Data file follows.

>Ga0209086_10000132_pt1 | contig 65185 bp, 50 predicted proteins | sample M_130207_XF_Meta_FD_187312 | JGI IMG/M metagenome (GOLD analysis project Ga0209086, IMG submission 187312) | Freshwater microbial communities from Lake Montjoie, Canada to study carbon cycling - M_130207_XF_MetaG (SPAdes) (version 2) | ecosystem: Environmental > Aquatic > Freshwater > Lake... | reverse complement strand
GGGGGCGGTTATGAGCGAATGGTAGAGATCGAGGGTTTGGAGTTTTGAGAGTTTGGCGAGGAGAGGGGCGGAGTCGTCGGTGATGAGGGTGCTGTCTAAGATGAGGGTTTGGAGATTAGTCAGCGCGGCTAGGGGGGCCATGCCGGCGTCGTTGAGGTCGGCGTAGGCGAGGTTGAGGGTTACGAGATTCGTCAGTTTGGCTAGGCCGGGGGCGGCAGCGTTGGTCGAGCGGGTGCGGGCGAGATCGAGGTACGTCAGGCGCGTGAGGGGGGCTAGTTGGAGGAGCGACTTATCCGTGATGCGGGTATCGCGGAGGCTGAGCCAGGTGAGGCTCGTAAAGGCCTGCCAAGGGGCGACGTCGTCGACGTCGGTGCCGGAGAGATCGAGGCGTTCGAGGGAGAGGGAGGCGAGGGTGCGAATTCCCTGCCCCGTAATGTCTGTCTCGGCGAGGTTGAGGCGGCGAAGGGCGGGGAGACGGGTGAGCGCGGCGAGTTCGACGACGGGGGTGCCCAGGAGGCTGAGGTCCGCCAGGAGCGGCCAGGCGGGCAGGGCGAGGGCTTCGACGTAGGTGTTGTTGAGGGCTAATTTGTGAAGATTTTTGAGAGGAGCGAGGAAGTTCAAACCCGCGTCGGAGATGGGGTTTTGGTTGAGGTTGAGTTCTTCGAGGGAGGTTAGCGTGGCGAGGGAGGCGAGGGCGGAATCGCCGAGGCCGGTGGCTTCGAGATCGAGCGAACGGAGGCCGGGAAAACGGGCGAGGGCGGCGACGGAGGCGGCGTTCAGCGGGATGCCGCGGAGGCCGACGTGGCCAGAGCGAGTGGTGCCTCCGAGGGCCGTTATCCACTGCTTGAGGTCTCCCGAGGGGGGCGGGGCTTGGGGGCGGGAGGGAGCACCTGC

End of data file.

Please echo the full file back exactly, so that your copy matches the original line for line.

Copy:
>Ga0209086_10000132_pt1 | contig 65185 bp, 50 predicted proteins | sample M_130207_XF_Meta_FD_187312 | JGI IMG/M metagenome (GOLD analysis project Ga0209086, IMG submission 187312) | Freshwater microbial communities from Lake Montjoie, Canada to study carbon cycling - M_130207_XF_MetaG (SPAdes) (version 2) | ecosystem: Environmental > Aquatic > Freshwater > Lake... | reverse complement strand
GGGGGCGGTTATGAGCGAATGGTAGAGATCGAGGGTTTGGAGTTTTGAGAGTTTGGCGAGGAGAGGGGCGGAGTCGTCGGTGATGAGGGTGCTGTCTAAGATGAGGGTTTGGAGATTAGTCAGCGCGGCTAGGGGGGCCATGCCGGCGTCGTTGAGGTCGGCGTAGGCGAGGTTGAGGGTTACGAGATTCGTCAGTTTGGCTAGGCCGGGGGCGGCAGCGTTGGTCGAGCGGGTGCGGGCGAGATCGAGGTACGTCAGGCGCGTGAGGGGGGCTAGTTGGAGGAGCGACTTATCCGTGATGCGGGTATCGCGGAGGCTGAGCCAGGTGAGGCTCGTAAAGGCCTGCCAAGGGGCGACGTCGTCGACGTCGGTGCCGGAGAGATCGAGGCGTTCGAGGGAGAGGGAGGCGAGGGTGCGAATTCCCTGCCCCGTAATGTCTGTCTCGGCGAGGTTGAGGCGGCGAAGGGCGGGGAGACGGGTGAGCGCGGCGAGTTCGACGACGGGGGTGCCCAGGAGGCTGAGGTCCGCCAGGAGCGGCCAGGCGGGCAGGGCGAGGGCTTCGACGTAGGTGTTGTTGAGGGCTAATTTGTGAAGATTTTTGAGAGGAGCGAGGAAGTTCAAACCCGCGTCGGAGATGGGGTTTTGGTTGAGGTTGAGTTCTTCGAGGGAGGTTAGCGTGGCGAGGGAGGCGAGGGCGGAATCGCCGAGGCCGGTGGCTTCGAGATCGAGCGAACGGAGGCCGGGAAAACGGGCGAGGGCGGCGACGGAGGCGGCGTTCAGCGGGATGCCGCGGAGGCCGACGTGGCCAGAGCGAGTGGTGCCTCCGAGGGCCGTTATCCACTGCTTGAGGTCTCCCGAGGGGGGCGGGGCTTGGGGGCGGGAGGGAGCACCTGC